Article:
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Nurturing a walk/bike community through events and advocacy.

Friendly Reminder: BE VISIBLE!

by Maureen Hoffmann, WABI President.

walking-Transportation NagAs we all “fall back” and change our clocks this weekend, I think about it now getting dark earlier in the afternoon, and the dark season ahead of us. As a friendly reminder, I’m reposting this article from last year.

These long winter days are short on light, so most of us find ourselves going to and from work, running errands and walking the dog at dusk or in the dark. Crossing the street. Walking through the parking lot. Heading up the sidewalk. Hugging the lane edge on a bike. How visible are you?

It’s because of my efforts with WABI that I’ve become even more keenly aware of pedestrians and cyclists… more than I ever was before. I can’t tell you how many times I’ve seen someone crossing the street on a rainy night wearing a dark jacket, pants and shoes. Or the cyclists I’ve seen on dark bikes, wearing dark clothes with no lights or reflectors. Don’t they realize they’re invisible?! There’ve been times it’s been just a backlight, or the flash of a white, plastic grocery bag, or small, reflective decorations on shoes that have made the pedestrian or cyclist apparent in the dark.

be-bright-at-night@Pedestrians & Cyclists:
Make Yourselves Visible!

  • KNOW that it’s hard to see you,
    so walk and ride with extra caution.
  • Choose light-colored clothing when possible.
  • Choose a well-lit route.
  • Use a white umbrella instead of black.
  • Wear shoes and clothing with reflective details.
  • Wear reflective vests and flashing lights when you’re out for a walk or ride.
  • Be sure that you’re seen. Wave your arms if you have to… the motion will get attention.
  • Teach your kids to be aware of their own visibility and dress them accordingly.
  • Put reflective gear on your dog, too.
  • Cyclists are REQUIRED by WA. State Law to have proper lights and reflectors:

Riding at Night – For night bicycle riding, a white front light (not a reflector) visible for 500 feet and a red rear reflector are required. A red rear light may be used in addition to the required reflector (RCW 46.61.780).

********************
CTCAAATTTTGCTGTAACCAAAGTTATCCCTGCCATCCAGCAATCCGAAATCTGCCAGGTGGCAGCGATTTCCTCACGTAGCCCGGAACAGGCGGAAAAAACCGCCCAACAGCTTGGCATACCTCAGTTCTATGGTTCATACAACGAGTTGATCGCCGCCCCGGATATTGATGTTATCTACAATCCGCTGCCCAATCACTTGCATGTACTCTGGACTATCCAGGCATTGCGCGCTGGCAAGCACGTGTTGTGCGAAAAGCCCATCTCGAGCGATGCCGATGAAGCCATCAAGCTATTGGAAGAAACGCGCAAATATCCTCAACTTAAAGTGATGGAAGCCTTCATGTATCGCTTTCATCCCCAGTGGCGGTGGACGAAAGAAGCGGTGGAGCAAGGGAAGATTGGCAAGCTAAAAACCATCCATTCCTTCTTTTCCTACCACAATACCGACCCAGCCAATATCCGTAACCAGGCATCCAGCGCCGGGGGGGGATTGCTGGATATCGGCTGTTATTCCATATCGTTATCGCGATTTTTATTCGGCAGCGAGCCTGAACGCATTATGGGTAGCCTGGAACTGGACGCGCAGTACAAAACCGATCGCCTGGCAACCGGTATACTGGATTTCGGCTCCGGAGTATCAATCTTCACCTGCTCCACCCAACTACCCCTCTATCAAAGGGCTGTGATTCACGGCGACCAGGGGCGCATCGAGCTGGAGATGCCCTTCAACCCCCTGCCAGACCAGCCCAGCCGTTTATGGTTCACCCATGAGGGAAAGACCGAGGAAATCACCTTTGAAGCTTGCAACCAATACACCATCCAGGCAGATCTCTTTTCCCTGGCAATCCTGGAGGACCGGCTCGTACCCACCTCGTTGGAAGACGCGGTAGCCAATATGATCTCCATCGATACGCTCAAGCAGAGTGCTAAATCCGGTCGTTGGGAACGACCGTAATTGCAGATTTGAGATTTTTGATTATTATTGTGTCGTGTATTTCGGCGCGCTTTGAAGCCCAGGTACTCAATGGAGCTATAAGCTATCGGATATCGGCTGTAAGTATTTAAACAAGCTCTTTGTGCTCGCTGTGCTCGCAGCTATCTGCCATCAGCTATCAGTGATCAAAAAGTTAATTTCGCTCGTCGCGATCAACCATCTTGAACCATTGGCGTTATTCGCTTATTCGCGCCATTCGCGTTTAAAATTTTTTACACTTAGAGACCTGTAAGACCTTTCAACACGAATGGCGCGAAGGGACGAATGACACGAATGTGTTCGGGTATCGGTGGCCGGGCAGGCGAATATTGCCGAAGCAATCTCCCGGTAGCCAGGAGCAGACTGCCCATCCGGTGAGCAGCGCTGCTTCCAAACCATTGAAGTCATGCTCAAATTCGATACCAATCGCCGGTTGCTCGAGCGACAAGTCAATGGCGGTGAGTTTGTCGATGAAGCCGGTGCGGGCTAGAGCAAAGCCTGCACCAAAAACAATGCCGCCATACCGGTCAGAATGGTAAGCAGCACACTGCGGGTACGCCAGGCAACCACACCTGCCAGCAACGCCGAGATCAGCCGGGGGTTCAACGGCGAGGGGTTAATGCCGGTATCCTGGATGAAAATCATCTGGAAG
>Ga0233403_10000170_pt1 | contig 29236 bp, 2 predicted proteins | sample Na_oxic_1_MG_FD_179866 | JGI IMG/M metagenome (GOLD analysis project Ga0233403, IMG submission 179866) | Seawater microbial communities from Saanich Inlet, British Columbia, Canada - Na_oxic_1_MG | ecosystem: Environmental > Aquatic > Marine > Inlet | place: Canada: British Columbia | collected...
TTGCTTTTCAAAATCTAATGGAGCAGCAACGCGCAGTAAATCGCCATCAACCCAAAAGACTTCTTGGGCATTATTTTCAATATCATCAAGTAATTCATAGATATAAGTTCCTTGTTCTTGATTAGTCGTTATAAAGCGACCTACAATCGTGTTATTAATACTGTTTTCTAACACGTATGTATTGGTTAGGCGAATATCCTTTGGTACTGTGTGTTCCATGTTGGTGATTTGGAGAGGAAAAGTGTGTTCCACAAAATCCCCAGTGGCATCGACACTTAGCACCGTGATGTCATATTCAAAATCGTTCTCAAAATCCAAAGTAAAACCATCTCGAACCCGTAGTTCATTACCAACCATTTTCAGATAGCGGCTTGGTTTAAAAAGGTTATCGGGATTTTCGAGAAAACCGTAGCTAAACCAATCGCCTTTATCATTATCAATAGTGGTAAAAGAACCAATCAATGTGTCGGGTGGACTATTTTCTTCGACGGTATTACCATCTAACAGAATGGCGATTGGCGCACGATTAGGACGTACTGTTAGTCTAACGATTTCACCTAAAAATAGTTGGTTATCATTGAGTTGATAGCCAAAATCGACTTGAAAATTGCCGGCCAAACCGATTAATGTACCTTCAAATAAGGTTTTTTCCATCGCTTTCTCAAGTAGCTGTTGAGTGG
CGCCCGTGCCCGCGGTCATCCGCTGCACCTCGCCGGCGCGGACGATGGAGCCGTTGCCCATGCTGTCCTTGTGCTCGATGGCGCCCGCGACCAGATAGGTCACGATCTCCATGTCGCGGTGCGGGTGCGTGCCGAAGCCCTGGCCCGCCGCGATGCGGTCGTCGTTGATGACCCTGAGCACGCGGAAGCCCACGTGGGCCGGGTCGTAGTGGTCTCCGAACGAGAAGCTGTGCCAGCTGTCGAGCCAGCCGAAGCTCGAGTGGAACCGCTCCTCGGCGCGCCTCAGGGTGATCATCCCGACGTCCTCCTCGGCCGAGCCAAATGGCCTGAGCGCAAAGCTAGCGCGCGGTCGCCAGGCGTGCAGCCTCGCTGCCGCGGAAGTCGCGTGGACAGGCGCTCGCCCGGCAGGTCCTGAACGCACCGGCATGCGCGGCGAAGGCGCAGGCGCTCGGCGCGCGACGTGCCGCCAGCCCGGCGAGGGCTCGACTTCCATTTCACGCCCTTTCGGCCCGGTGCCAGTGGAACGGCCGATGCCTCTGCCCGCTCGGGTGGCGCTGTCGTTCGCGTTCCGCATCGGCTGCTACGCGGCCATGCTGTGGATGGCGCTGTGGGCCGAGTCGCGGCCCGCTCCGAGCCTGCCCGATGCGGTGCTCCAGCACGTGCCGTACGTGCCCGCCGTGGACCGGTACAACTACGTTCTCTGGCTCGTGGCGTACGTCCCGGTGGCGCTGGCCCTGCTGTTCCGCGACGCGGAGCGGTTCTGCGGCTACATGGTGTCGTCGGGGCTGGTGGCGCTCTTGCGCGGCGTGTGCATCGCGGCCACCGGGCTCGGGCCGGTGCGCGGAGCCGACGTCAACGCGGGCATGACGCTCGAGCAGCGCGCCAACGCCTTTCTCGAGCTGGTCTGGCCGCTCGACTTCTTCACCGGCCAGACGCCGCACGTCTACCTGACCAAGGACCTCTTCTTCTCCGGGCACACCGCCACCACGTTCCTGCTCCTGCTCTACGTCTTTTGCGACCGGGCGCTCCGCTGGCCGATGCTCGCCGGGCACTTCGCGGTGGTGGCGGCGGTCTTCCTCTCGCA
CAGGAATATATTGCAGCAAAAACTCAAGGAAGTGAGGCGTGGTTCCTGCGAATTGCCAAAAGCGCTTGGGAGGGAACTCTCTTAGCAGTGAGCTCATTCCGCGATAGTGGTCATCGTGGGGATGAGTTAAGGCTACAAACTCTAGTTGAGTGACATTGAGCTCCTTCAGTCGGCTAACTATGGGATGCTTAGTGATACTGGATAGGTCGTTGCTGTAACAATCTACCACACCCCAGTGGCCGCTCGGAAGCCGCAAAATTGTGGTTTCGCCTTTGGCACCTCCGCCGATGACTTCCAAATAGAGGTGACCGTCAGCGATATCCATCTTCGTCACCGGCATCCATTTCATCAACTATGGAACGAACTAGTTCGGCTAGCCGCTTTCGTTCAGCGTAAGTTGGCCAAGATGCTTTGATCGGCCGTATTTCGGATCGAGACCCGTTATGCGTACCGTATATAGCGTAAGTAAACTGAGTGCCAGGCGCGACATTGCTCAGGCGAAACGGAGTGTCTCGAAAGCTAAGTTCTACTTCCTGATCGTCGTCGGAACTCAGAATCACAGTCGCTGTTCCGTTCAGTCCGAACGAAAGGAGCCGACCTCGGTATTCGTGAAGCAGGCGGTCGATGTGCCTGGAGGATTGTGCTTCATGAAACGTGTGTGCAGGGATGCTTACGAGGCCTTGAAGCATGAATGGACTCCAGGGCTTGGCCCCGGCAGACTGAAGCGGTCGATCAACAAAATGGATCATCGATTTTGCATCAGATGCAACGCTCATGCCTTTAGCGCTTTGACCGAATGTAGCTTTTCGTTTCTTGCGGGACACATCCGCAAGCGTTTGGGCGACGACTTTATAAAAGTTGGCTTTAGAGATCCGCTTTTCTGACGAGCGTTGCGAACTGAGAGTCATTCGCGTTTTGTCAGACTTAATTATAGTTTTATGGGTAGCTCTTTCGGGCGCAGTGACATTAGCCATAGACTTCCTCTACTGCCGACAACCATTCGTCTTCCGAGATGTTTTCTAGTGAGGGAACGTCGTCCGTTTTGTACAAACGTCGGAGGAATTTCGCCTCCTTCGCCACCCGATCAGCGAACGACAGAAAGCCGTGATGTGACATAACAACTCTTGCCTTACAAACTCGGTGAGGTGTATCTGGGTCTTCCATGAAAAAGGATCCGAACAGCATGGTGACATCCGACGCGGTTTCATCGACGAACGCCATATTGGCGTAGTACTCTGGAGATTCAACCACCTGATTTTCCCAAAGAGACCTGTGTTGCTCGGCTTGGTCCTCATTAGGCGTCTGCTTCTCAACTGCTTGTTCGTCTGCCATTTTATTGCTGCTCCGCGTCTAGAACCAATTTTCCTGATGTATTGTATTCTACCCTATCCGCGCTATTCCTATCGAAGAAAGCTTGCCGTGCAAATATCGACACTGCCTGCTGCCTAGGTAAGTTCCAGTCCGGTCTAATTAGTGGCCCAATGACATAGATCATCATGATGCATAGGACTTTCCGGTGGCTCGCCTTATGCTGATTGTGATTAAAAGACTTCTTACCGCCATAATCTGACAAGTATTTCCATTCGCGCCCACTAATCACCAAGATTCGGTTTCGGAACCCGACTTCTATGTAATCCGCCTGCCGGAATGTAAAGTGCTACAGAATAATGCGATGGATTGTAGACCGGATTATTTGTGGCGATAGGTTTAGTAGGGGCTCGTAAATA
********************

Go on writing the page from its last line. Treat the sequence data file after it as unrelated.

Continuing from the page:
Motorists: LOOK for Pedestrians and Cyclists! SEE Them.

  • As you approach a crosswalk or intersection, slow down and
    carefully scan for anyone crossing or waiting to cross.
  • When moving through parking lots, drive slowly and
    watch for shoppers passing in and out between cars.
  • Watch for and give room to cyclists sharing the road or using the bike lanes.
  • When it’s late afternoon, and light is just beginning to wane, turn your headlights on.
    You and your car will be more visible, too!

Community safety is in the hands of each and every one of us. SEE and BE SEEN.

SafetyPUP-XD-Blaze-Orange-Reflective-Dog-Vest-night-vision

Last year, reader Katherine wrote in with her helpful suggestions:

I’ve got quite the collection of lighted stuff! Love the thumb-sized clip on lights from Nathan that can be a solid or flashing light that come in several colors. They clip easily on to clothing or onto a leash.

I also like Amphipod lights. They are super lightweight little lights surrounded by reflective material that come in a magnetic clip style or as a band for around your ankle or arm, or in the case of my little niece as a necklace.

Another great product is a “spur” that slips onto the heel of your shoe. Studies have shown that drivers tend to have a lower looking field at night so the best place for your lights is down low and to use colors other than white. A white or clear light, like a flash light held at waist level is better than nothing, but will disappear into headlights of an oncoming car. A good rule of thumb is to wear reflective gear on your body and lights high and low.

If you want to try before you buy, venture up to West Seattle Runner, they have a large selection to choose from.

Questions?

For questions, comments and suggestions, please contact:
Maureen Hoffmann at info@wabiburien.org

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Thanks to Transportation Nag for the use of the photo
of the dark-clothed pedestrian on the stormy night.